By Dr. Millard G. Mier, Research Physicist
U.S. Air Force Research Laboratory
Wright Patterson Air Force Base, Ohio
Infrared transmission topography has long been used to detect variations in EL2 density that can cause dark-line defects that limit lifetime of lasers and other problems. In the past, a program was used to measure infrared transmission, calculate absorption across the surface of the wafer and produce color coded plots that allow the wafer's characteristics to be determined at a glance. Due to memory limitations, accuracy was lower than desired and the program ran on VAX/VMS computers that are being taken out of service due to obsolescence. To overcome these problems, the author developed a script using a state-of-the-art data analysis program that removes the memory limitation problem, runs on inexpensive personal computers and, as a bonus, produces bit-map plots that can be cut and pasted into Windows word processing and presentation software.
Polished wafers of semi-insulating undoped GaAs or doped conducting GaAs are important for the manufacturer of semiconductors that operate at very high frequencies. The advantage of GaAs is that it is capable of operating at 5 to 10 times the maximum frequency level of silicon circuits. These devices are currently used in three major consumer markets: wireless including PCS and cellular, fiber optic communications, and television including cable and direct broadcast satellite TV. The EL2 defect is an abnormal crystalline state that is not yet well understood but which can cause problems in GaAs, particularly if it is concentrated in one area of the wafer.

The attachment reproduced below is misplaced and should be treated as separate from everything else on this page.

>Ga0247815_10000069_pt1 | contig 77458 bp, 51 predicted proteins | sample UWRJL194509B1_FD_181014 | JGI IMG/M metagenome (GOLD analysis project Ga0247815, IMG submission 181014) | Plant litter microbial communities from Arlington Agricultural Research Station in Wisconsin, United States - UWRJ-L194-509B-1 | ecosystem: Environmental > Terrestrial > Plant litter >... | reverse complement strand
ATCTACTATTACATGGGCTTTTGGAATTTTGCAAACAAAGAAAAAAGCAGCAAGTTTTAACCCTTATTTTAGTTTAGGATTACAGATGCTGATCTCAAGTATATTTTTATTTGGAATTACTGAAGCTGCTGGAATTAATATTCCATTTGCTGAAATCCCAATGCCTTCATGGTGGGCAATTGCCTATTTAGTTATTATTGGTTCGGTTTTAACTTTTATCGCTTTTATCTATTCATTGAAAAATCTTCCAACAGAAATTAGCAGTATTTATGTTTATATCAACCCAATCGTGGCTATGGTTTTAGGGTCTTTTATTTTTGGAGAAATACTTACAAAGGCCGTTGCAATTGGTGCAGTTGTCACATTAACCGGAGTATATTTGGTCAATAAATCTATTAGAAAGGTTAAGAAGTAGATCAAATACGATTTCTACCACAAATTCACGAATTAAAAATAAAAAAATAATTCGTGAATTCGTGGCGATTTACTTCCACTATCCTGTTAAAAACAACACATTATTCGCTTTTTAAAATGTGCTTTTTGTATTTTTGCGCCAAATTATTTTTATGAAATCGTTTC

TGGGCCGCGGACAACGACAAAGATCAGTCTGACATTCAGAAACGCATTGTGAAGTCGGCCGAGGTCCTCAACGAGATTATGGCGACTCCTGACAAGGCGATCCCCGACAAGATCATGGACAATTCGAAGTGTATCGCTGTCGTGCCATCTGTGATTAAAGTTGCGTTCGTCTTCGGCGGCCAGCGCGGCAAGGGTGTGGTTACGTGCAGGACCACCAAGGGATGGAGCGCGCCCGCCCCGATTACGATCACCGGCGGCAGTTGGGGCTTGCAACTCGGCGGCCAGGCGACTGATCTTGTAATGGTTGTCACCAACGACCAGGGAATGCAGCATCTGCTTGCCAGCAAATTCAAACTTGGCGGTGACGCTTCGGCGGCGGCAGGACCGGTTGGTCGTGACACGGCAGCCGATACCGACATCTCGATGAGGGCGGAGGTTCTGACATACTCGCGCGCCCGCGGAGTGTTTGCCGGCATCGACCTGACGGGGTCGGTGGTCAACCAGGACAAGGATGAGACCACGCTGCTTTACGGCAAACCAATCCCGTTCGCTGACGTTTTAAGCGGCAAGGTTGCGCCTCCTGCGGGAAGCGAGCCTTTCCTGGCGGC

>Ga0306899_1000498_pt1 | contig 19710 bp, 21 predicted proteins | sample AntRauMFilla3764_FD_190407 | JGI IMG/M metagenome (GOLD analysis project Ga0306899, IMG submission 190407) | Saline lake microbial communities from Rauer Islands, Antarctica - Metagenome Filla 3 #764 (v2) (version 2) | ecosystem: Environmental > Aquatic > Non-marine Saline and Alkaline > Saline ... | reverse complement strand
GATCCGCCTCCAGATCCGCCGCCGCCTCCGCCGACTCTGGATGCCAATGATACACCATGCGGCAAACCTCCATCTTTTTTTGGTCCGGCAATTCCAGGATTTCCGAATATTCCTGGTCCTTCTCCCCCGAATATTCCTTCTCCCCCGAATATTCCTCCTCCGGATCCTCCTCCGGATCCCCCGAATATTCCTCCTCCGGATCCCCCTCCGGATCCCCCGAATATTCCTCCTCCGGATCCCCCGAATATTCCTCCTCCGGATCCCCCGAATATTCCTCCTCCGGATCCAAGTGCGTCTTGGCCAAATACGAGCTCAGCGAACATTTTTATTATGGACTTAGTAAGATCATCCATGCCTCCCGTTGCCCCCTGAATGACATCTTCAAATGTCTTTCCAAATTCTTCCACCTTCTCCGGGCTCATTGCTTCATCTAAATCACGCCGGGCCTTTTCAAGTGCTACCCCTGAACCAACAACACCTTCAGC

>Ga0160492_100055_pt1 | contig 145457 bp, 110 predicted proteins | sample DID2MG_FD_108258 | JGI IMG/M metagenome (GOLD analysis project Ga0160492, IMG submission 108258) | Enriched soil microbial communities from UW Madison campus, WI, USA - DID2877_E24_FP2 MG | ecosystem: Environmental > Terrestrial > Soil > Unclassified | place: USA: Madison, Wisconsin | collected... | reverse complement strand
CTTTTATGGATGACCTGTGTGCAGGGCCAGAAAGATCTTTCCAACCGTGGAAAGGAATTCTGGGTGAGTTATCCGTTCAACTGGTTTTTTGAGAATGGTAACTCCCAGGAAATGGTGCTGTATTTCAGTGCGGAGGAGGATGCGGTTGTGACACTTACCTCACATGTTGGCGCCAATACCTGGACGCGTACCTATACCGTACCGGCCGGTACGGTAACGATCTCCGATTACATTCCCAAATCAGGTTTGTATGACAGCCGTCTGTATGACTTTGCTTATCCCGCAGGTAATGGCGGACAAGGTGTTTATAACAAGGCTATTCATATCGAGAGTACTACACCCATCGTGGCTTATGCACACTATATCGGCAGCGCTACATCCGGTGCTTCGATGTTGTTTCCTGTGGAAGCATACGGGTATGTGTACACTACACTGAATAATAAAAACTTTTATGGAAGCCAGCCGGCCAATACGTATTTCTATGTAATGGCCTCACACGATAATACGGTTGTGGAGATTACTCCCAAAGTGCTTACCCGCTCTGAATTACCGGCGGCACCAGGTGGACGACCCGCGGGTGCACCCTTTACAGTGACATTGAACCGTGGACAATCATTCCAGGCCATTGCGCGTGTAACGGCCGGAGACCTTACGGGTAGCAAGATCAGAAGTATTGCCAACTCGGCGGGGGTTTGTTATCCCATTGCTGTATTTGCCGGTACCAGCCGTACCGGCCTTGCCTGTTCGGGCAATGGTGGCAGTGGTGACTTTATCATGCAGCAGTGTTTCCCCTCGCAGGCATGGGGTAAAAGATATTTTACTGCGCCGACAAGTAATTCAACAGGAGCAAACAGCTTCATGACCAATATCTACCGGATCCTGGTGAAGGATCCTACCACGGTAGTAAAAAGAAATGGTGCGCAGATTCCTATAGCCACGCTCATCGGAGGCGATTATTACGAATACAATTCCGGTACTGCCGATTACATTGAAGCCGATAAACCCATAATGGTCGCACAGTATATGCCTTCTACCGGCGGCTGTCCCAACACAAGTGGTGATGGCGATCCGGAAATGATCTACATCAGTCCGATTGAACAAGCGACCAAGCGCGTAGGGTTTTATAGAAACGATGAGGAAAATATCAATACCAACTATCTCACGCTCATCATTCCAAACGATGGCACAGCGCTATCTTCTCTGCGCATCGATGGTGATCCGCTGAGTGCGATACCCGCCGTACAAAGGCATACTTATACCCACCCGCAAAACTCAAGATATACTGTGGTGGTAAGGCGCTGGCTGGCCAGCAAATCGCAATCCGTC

Wright Laboratories has developed an automated method of accurately measuring the density of the EL2 defect at all locations across a GaAs wafer. The wafer is mechanically scanned past a beam from a tungsten-halogen light source. The light source focused through a monochromater that eliminates all but 1.1 wavelength micron light that is absorbed by the EL2 defect and an electromechanical chopper that limits the light to a 0.5 mm square spot on the wafer. Infrared light passing through the sample is detected by a germanium diode detector operating in the low-noise zero-bias mode. A commercial amplifier digitizes the detector output and stores it in a file along with on-wafer coordinates. Measurement of the 16,597 locations required to map a three inch wafer takes about an hour. For 100 mm wafers, the resolution is typically reduced to 0.6 mm and 19,287 locations are measured.
The author has found that ranking the amplitude data into fourteen bins and assigning a color to each location, then plotting that color at each location where the measured value corresponds to a bin range provides an easily interpreted colormap of the measured values keyed to the values location on the wafer. This method provides an excellent method of investigating relatively obscure correlations between materials properties and device properties. The plotted dataset can easily be compared to the properties of semiconductors produced with the wafers such as Hall-effect measured free carrier density, source-drain resistance, gated source-drain saturation current, pinchoff voltage and associated gate voltage. Visual inspection of the colormaps quickly reveals any rough correlations and more detailed mathematical correlations can be carried out as desired.